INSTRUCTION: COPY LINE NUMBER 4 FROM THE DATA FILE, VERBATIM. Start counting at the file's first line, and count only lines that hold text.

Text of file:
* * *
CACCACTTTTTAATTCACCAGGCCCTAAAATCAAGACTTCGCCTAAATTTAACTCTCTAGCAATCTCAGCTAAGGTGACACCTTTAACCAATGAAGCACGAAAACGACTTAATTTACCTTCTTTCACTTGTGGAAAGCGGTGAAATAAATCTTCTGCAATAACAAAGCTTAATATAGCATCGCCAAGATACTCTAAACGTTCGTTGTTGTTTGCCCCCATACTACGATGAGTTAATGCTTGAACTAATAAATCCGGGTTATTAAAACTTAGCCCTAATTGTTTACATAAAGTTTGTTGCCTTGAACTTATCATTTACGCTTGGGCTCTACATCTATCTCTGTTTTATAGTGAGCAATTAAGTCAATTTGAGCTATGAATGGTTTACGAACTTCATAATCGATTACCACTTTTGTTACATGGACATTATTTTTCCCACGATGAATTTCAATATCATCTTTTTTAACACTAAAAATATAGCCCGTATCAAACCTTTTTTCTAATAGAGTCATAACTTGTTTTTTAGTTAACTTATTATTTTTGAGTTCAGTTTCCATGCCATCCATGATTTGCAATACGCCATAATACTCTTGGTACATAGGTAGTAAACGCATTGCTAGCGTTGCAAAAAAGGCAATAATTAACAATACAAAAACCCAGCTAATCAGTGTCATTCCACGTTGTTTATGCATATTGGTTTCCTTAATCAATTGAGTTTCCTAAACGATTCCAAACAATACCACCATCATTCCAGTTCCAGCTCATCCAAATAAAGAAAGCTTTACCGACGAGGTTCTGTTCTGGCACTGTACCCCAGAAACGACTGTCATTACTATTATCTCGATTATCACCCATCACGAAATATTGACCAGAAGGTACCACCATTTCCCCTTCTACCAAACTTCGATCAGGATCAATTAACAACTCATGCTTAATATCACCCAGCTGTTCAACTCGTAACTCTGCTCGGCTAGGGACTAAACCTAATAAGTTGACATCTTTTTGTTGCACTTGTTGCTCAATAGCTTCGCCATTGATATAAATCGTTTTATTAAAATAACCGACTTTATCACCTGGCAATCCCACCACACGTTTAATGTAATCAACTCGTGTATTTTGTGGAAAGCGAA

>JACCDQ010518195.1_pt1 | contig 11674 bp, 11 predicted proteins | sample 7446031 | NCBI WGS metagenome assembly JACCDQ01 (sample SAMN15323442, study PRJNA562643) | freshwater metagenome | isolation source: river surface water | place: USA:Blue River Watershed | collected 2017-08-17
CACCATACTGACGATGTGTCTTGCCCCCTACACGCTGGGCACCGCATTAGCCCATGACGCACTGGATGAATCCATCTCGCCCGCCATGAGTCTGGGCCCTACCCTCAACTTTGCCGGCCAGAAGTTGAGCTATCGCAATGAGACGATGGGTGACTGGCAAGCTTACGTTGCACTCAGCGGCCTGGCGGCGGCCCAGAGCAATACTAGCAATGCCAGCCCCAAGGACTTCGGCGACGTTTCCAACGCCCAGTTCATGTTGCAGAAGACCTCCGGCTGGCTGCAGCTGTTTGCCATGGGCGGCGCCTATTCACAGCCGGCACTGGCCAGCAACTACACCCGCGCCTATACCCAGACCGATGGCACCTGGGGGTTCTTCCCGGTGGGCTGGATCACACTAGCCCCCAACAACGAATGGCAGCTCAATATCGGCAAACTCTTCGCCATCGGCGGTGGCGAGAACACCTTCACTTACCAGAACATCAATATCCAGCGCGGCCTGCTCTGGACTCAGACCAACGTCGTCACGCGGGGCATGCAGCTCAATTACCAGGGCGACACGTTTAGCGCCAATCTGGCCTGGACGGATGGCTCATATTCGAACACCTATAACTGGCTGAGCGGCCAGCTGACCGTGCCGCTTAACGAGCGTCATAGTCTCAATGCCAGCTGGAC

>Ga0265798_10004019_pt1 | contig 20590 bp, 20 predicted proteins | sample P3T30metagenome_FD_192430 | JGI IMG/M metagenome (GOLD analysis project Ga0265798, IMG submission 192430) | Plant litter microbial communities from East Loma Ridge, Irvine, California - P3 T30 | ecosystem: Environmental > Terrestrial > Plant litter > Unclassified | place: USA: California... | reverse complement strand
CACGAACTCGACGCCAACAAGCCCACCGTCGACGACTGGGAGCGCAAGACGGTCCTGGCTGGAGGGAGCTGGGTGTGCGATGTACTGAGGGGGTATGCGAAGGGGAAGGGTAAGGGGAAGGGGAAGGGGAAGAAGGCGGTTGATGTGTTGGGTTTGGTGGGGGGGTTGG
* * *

>Ga0265798_10004019_pt1 | contig 20590 bp, 20 predicted proteins | sample P3T30metagenome_FD_192430 | JGI IMG/M metagenome (GOLD analysis project Ga0265798, IMG submission 192430) | Plant litter microbial communities from East Loma Ridge, Irvine, California - P3 T30 | ecosystem: Environmental > Terrestrial > Plant litter > Unclassified | place: USA: California... | reverse complement strand